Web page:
From the conception of time, we have tried to organize ourselves and our lives around a schedule. Perhaps more than any other invention, the recording of time marked the burgeoning of a developed world. Predynastic Egypt noted the splitting of a single day and began to use obelisks or sundials to mark the various apportioned times. Eventually indexed candles burning at an established speed recorded the passage of time were, as did the still popular (though truly decorative) hourglass. The original concept of measuring of time was created to gauge planting, growing and harvest seasons to yield food resources for the earliest of humanity.
Tell that to us when we pick the softest melody for an alarm in the morning, only to still have vaguely prehistoric levels of fumbling as we hustle to bang it off.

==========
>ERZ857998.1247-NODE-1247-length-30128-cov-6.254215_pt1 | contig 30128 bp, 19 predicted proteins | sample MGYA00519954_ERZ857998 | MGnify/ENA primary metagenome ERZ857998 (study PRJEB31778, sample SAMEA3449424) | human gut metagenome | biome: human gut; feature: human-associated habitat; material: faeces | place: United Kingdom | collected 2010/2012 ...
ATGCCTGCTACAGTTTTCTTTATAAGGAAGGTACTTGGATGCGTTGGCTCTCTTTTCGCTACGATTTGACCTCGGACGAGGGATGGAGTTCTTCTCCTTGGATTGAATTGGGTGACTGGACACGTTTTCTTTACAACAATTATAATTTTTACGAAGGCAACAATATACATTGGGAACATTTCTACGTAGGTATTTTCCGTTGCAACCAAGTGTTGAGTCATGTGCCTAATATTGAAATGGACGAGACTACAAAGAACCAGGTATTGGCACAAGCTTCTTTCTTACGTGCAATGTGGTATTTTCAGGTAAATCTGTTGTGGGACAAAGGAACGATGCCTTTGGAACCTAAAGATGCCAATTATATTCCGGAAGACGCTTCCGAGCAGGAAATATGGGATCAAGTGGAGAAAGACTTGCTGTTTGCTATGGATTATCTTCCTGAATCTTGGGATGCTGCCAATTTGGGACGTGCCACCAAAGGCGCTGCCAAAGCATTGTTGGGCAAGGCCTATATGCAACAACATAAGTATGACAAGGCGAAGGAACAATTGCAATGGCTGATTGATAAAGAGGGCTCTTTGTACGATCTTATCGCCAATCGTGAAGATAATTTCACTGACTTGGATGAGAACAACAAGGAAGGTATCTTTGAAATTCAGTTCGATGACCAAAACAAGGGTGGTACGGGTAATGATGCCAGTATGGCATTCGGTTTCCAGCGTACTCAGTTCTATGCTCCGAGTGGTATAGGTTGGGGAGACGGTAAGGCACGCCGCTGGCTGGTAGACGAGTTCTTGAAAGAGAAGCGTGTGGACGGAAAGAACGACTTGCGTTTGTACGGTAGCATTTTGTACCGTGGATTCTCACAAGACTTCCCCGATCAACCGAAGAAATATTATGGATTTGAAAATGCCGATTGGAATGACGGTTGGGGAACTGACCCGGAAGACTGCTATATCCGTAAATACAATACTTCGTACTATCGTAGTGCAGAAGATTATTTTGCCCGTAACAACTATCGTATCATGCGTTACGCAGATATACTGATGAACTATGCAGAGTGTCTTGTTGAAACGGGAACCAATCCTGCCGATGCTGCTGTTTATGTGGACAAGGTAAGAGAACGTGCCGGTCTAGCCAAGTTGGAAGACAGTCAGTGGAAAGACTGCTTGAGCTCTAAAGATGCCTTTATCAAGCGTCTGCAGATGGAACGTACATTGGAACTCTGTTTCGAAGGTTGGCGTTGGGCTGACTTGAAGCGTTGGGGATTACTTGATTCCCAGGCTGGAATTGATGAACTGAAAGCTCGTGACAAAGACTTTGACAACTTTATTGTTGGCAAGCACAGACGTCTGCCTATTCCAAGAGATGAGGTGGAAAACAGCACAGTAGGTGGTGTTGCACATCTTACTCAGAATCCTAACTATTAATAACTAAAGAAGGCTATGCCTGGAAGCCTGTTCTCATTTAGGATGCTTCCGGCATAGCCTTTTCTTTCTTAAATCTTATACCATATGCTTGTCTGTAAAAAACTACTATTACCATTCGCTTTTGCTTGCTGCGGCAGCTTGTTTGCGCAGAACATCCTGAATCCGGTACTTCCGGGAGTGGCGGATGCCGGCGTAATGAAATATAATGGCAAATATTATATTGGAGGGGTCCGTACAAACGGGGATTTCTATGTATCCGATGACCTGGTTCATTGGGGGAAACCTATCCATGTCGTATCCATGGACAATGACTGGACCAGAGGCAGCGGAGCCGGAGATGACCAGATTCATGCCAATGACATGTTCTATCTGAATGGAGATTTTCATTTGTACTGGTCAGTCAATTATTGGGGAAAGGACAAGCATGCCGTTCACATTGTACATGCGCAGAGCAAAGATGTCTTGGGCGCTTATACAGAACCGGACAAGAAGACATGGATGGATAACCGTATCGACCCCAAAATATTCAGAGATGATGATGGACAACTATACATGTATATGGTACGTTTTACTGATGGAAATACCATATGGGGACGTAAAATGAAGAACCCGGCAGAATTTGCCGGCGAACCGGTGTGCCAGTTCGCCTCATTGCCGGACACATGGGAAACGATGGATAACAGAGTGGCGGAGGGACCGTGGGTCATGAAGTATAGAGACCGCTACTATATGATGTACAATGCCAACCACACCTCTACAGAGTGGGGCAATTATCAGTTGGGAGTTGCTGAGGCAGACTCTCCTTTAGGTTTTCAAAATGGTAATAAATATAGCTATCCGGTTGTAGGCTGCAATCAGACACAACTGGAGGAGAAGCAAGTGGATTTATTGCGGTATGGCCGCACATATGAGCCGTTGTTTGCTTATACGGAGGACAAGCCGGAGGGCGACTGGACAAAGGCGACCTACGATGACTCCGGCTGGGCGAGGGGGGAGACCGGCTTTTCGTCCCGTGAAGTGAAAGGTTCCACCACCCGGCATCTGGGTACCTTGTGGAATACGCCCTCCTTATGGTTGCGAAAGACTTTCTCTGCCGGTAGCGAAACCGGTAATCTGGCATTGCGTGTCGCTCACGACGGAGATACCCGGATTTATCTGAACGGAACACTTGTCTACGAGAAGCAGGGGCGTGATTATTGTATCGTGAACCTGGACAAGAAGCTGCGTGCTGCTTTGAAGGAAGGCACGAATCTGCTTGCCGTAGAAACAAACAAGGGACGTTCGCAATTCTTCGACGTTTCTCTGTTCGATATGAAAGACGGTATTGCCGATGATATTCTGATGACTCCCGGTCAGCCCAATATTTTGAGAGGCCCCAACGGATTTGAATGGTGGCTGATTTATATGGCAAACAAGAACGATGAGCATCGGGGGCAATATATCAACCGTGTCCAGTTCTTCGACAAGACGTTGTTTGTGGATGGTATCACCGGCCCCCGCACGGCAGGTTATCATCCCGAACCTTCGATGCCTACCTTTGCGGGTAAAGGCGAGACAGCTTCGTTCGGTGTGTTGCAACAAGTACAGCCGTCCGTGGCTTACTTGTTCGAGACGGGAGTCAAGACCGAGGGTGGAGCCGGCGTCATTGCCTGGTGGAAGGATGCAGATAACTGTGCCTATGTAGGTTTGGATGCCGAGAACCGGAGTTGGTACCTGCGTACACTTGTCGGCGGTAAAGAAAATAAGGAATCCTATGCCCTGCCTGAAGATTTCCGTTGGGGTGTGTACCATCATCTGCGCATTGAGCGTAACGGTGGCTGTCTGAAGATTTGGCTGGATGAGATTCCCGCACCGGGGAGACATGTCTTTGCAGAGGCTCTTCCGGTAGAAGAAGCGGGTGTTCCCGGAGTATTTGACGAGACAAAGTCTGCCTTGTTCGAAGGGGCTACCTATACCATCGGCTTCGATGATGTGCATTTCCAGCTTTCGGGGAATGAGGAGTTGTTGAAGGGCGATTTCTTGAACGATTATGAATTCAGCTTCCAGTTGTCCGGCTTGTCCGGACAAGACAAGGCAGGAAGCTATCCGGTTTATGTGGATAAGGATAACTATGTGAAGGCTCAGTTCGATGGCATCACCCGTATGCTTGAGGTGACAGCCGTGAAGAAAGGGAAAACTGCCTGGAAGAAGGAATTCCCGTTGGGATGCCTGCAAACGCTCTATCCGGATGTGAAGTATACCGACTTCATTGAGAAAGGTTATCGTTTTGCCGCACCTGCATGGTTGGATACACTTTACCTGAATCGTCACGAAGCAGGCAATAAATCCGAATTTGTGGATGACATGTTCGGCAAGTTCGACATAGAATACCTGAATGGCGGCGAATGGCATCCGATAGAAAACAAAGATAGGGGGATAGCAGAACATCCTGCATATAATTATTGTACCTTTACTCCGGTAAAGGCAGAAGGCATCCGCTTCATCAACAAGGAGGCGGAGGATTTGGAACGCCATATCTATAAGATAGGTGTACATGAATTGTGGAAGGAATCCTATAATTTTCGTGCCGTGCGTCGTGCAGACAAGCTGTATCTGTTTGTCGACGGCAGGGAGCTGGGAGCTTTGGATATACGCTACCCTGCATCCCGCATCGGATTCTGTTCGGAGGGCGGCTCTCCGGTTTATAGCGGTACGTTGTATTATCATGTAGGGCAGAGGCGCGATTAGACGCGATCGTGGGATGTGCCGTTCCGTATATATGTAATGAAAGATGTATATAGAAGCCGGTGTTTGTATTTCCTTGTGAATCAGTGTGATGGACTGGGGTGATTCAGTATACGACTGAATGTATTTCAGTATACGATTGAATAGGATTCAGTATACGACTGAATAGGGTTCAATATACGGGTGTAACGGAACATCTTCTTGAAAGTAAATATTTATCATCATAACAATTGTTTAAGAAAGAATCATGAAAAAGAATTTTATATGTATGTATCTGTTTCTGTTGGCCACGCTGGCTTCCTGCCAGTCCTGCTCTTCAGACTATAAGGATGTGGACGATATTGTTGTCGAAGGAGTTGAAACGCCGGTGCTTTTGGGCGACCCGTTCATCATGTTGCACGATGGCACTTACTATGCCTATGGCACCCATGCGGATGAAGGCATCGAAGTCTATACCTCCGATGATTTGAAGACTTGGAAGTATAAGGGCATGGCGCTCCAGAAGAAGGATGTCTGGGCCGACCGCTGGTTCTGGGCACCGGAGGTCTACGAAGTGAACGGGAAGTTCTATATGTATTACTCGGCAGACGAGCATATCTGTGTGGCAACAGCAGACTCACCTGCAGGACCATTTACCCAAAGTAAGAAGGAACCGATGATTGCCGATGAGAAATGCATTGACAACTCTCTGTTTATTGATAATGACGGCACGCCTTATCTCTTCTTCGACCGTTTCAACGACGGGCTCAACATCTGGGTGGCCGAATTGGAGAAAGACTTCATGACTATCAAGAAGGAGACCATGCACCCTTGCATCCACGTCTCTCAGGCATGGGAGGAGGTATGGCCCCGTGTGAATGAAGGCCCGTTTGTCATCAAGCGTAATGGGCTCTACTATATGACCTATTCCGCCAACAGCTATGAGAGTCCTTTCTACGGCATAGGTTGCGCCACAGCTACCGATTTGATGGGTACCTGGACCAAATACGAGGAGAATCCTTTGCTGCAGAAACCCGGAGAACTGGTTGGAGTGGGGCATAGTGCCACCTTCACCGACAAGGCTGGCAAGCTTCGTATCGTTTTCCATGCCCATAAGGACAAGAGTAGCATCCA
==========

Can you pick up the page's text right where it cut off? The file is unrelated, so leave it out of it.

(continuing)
The first mechanical clocks were made by monks in monasteries to signal canonical hours or periods for fixed times of prayer. Weights would derive their power from water in which momentum was culled by a pendulum-like mechanism or oscillator. The managed release of this energy is called the escapement and is still used today in mechanical clocks and watches. This is where the whole ticking sound comes from! At least some iteration of the mechanical clock is what you see in most- if not all -antique clocks today.